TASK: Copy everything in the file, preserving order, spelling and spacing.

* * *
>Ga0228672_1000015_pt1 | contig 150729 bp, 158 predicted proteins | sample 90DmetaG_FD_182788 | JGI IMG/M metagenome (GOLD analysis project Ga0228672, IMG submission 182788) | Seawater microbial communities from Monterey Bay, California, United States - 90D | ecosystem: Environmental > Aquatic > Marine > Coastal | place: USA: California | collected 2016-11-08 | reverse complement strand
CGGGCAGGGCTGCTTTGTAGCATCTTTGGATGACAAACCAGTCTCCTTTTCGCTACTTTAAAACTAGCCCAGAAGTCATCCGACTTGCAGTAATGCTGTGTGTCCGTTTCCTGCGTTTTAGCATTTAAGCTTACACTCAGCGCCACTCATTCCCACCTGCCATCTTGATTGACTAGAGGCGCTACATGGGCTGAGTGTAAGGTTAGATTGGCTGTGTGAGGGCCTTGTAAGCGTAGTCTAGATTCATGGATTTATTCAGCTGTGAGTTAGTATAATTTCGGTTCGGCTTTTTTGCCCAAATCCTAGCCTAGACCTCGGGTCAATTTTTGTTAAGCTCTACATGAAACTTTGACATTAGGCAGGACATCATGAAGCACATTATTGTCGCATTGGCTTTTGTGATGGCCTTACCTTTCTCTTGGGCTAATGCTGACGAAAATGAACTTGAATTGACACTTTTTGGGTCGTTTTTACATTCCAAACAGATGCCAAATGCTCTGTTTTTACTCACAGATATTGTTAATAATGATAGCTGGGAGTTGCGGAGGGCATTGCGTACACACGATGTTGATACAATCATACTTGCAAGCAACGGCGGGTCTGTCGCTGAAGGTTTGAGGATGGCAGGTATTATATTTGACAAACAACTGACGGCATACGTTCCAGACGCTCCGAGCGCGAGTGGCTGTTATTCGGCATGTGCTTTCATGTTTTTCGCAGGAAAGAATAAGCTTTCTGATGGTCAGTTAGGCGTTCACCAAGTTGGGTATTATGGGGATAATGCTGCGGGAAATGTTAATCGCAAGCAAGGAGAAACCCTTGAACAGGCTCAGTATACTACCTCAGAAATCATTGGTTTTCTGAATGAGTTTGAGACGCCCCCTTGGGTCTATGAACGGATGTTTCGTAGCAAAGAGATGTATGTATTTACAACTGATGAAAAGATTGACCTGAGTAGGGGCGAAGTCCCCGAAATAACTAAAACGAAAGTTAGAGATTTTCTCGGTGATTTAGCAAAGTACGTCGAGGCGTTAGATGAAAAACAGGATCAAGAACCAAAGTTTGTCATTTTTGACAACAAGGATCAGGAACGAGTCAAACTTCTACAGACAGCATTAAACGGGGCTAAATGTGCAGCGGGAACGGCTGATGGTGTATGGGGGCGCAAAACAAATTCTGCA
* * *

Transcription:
>Ga0228672_1000015_pt1 | contig 150729 bp, 158 predicted proteins | sample 90DmetaG_FD_182788 | JGI IMG/M metagenome (GOLD analysis project Ga0228672, IMG submission 182788) | Seawater microbial communities from Monterey Bay, California, United States - 90D | ecosystem: Environmental > Aquatic > Marine > Coastal | place: USA: California | collected 2016-11-08 | reverse complement strand
CGGGCAGGGCTGCTTTGTAGCATCTTTGGATGACAAACCAGTCTCCTTTTCGCTACTTTAAAACTAGCCCAGAAGTCATCCGACTTGCAGTAATGCTGTGTGTCCGTTTCCTGCGTTTTAGCATTTAAGCTTACACTCAGCGCCACTCATTCCCACCTGCCATCTTGATTGACTAGAGGCGCTACATGGGCTGAGTGTAAGGTTAGATTGGCTGTGTGAGGGCCTTGTAAGCGTAGTCTAGATTCATGGATTTATTCAGCTGTGAGTTAGTATAATTTCGGTTCGGCTTTTTTGCCCAAATCCTAGCCTAGACCTCGGGTCAATTTTTGTTAAGCTCTACATGAAACTTTGACATTAGGCAGGACATCATGAAGCACATTATTGTCGCATTGGCTTTTGTGATGGCCTTACCTTTCTCTTGGGCTAATGCTGACGAAAATGAACTTGAATTGACACTTTTTGGGTCGTTTTTACATTCCAAACAGATGCCAAATGCTCTGTTTTTACTCACAGATATTGTTAATAATGATAGCTGGGAGTTGCGGAGGGCATTGCGTACACACGATGTTGATACAATCATACTTGCAAGCAACGGCGGGTCTGTCGCTGAAGGTTTGAGGATGGCAGGTATTATATTTGACAAACAACTGACGGCATACGTTCCAGACGCTCCGAGCGCGAGTGGCTGTTATTCGGCATGTGCTTTCATGTTTTTCGCAGGAAAGAATAAGCTTTCTGATGGTCAGTTAGGCGTTCACCAAGTTGGGTATTATGGGGATAATGCTGCGGGAAATGTTAATCGCAAGCAAGGAGAAACCCTTGAACAGGCTCAGTATACTACCTCAGAAATCATTGGTTTTCTGAATGAGTTTGAGACGCCCCCTTGGGTCTATGAACGGATGTTTCGTAGCAAAGAGATGTATGTATTTACAACTGATGAAAAGATTGACCTGAGTAGGGGCGAAGTCCCCGAAATAACTAAAACGAAAGTTAGAGATTTTCTCGGTGATTTAGCAAAGTACGTCGAGGCGTTAGATGAAAAACAGGATCAAGAACCAAAGTTTGTCATTTTTGACAACAAGGATCAGGAACGAGTCAAACTTCTACAGACAGCATTAAACGGGGCTAAATGTGCAGCGGGAACGGCTGATGGTGTATGGGGGCGCAAAACAAATTCTGCA